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The Making of Working-Class Religion$
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Matthew Pehl

Print publication date: 2016

Print ISBN-13: 9780252040429

Published to Illinois Scholarship Online: April 2017

DOI: 10.5406/illinois/9780252040429.001.0001

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Power, Politics, and the Struggle over Working-Class Religion, 1910–1938

Power, Politics, and the Struggle over Working-Class Religion, 1910–1938

Chapter:
(p.55) 2. Power, Politics, and the Struggle over Working-Class Religion, 1910–1938
Source:
The Making of Working-Class Religion
Author(s):

Matthew Pehl

Publisher:
University of Illinois Press
DOI:10.5406/illinois/9780252040429.003.0003

This chapter studies the labor question brought about by the massive social changes unleashed by industrial, corporate capitalism, and rapid urbanization. This “labor question,” as historian Steve Fraser aptly puts it, was “not merely the supreme economic question but the constitutive moral, political, and social dilemma of the new industrial order.” Indeed, the growth of a seemingly permanent class of urban wage earners, condemned to toil on the fringes of middle-class security, domesticity, and morality, threatened to undermine the very promises of democratic life. Influenced by Progressivism in political culture and modernism in religious culture, American religious leaders of the late nineteenth century began to outline a response to the labor question, which they came to call the “social gospel.” Middle-class proponents of the social gospel critiqued labor exploitation and hoped to bring a measure of peace and justice to the factory, but they also criticized working-class religion itself as culturally primitive and socially destructive.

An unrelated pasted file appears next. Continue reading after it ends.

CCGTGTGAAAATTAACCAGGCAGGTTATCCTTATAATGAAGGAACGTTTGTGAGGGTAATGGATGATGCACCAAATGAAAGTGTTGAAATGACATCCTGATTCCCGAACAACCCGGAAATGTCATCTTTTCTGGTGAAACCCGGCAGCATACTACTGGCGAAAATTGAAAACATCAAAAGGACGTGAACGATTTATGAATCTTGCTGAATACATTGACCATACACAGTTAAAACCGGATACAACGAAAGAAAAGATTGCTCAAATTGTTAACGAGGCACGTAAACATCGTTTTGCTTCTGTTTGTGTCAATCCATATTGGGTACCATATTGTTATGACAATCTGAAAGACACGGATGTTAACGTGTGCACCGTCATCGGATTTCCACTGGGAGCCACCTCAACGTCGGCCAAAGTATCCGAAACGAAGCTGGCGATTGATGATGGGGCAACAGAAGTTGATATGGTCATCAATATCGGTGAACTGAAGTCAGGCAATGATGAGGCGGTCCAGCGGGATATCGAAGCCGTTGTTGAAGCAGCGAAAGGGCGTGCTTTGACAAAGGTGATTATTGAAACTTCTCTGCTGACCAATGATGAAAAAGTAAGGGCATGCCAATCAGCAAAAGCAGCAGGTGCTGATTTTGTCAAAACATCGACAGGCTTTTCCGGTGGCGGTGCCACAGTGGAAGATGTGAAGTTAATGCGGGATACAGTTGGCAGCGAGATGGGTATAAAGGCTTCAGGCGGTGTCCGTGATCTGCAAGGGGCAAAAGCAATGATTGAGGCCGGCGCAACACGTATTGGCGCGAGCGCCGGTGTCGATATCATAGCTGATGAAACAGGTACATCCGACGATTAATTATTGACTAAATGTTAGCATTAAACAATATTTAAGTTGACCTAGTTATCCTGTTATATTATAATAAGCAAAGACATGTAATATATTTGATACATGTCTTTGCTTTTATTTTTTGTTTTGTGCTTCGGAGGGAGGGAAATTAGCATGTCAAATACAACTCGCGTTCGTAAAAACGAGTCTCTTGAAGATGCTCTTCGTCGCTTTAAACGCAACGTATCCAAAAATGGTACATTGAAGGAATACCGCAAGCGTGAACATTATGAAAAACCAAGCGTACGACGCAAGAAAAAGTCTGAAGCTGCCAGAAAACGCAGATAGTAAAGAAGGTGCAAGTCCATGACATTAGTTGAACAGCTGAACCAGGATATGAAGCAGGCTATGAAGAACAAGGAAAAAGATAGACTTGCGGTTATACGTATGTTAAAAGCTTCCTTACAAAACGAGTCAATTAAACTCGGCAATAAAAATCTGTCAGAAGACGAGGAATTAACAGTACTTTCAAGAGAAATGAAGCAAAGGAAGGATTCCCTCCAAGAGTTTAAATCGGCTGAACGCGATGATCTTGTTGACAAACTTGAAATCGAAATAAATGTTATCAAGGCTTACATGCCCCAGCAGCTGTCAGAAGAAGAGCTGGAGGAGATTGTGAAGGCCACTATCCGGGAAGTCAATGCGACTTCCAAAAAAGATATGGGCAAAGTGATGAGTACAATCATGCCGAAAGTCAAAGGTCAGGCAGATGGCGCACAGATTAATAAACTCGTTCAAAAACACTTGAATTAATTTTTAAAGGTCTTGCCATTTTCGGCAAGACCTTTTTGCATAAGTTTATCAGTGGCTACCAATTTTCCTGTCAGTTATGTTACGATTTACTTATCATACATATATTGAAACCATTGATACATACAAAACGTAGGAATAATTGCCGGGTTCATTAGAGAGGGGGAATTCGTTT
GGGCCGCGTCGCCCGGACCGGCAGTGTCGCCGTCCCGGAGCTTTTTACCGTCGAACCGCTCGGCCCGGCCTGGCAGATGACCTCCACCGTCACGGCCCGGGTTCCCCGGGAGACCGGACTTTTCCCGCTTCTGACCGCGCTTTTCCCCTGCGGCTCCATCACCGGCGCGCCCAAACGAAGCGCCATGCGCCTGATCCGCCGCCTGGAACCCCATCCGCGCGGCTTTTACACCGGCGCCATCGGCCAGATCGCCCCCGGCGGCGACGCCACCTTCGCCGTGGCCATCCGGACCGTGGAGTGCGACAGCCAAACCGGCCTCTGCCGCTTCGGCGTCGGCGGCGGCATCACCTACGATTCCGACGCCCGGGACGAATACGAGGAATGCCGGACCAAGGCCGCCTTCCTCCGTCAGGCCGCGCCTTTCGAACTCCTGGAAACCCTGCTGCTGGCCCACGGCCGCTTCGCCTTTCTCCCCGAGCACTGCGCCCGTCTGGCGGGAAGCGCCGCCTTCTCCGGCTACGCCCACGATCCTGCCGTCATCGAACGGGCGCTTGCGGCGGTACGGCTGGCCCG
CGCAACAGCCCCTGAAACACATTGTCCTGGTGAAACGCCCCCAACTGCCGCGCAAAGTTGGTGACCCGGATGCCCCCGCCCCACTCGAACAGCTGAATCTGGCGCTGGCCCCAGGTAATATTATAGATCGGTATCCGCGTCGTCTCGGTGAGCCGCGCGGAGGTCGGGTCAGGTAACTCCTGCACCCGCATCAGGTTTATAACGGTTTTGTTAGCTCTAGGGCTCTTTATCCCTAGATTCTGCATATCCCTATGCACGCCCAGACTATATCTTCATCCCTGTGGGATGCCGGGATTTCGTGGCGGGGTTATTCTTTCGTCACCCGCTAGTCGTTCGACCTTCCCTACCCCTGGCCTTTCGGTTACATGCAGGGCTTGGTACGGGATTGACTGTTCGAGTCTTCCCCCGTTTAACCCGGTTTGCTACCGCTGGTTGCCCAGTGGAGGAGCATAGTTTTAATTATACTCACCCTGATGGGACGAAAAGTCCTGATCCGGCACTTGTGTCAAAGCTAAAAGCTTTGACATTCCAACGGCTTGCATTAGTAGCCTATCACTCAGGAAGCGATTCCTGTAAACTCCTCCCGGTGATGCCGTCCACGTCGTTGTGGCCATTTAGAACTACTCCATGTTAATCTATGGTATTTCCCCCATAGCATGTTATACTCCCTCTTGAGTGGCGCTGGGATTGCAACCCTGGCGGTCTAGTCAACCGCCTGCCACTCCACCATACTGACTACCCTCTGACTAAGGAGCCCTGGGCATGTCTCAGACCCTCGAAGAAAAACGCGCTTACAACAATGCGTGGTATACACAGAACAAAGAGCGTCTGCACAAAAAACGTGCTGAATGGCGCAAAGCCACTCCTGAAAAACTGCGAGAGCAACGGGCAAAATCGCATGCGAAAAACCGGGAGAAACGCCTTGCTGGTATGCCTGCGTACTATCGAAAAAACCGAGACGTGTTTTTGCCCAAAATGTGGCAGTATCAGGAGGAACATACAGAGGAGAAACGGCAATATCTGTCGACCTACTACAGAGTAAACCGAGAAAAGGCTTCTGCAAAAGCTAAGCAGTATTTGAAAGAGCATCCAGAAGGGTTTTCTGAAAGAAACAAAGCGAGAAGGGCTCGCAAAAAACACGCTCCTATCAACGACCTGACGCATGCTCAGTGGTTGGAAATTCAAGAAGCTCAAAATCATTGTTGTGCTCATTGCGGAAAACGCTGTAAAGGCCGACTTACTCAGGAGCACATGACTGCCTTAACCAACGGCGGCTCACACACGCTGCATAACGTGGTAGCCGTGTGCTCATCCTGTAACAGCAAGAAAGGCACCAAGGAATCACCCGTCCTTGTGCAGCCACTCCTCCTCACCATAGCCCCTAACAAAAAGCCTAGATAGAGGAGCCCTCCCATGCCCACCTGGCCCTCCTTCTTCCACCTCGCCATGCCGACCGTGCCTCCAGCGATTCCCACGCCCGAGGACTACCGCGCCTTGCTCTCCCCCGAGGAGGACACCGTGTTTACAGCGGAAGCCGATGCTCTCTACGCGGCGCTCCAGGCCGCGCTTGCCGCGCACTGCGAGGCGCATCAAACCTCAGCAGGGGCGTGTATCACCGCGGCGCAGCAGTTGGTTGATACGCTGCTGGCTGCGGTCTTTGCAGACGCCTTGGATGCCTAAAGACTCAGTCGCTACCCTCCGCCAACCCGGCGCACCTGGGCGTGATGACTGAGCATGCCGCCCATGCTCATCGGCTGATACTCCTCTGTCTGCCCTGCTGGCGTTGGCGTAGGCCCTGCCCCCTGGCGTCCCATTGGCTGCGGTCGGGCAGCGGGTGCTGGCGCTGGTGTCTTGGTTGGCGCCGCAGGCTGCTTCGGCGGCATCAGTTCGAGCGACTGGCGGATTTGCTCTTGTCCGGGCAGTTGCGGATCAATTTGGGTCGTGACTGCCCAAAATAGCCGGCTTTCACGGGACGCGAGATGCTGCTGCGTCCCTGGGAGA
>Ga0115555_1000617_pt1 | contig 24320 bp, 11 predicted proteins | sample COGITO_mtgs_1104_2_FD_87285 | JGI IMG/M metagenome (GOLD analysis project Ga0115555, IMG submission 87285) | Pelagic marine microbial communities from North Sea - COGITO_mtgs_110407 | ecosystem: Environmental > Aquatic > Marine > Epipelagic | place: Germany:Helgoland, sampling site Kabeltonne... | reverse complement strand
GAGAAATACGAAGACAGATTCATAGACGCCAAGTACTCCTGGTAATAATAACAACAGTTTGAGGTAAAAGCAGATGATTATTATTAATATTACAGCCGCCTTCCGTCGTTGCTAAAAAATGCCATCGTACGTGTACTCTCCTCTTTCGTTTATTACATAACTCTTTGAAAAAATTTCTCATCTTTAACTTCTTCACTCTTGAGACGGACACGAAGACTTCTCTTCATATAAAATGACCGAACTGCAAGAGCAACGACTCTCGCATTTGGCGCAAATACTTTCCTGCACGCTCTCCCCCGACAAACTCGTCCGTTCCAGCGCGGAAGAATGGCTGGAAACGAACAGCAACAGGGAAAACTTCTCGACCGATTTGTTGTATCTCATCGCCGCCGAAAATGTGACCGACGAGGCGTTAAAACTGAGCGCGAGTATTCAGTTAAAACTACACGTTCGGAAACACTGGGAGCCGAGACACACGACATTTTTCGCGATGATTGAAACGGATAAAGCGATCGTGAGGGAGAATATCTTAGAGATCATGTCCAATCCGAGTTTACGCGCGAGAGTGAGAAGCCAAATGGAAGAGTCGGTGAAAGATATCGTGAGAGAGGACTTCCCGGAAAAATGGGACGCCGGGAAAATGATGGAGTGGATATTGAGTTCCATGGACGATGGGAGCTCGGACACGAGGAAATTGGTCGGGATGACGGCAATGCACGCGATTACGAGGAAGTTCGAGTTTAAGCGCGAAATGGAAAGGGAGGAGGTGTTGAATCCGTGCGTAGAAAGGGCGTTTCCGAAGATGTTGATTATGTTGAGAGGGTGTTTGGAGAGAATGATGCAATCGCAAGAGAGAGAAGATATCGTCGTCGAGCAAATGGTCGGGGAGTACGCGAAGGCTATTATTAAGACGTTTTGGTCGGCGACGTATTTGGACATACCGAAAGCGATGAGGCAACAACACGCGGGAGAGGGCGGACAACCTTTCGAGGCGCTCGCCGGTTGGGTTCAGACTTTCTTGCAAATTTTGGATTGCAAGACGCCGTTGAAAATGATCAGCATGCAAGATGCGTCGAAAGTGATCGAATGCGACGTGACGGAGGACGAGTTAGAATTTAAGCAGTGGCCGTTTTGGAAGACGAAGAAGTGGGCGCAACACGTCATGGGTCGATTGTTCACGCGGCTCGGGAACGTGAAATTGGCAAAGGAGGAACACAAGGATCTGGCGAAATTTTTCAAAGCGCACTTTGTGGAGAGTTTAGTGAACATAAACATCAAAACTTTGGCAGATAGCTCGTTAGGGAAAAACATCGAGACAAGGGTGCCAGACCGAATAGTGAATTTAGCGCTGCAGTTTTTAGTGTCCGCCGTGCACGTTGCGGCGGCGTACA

Keywords:   labor question, new industrial order, urban wage earners, Progressivism, modernism, social gospel, labor exploitation, working-class religion

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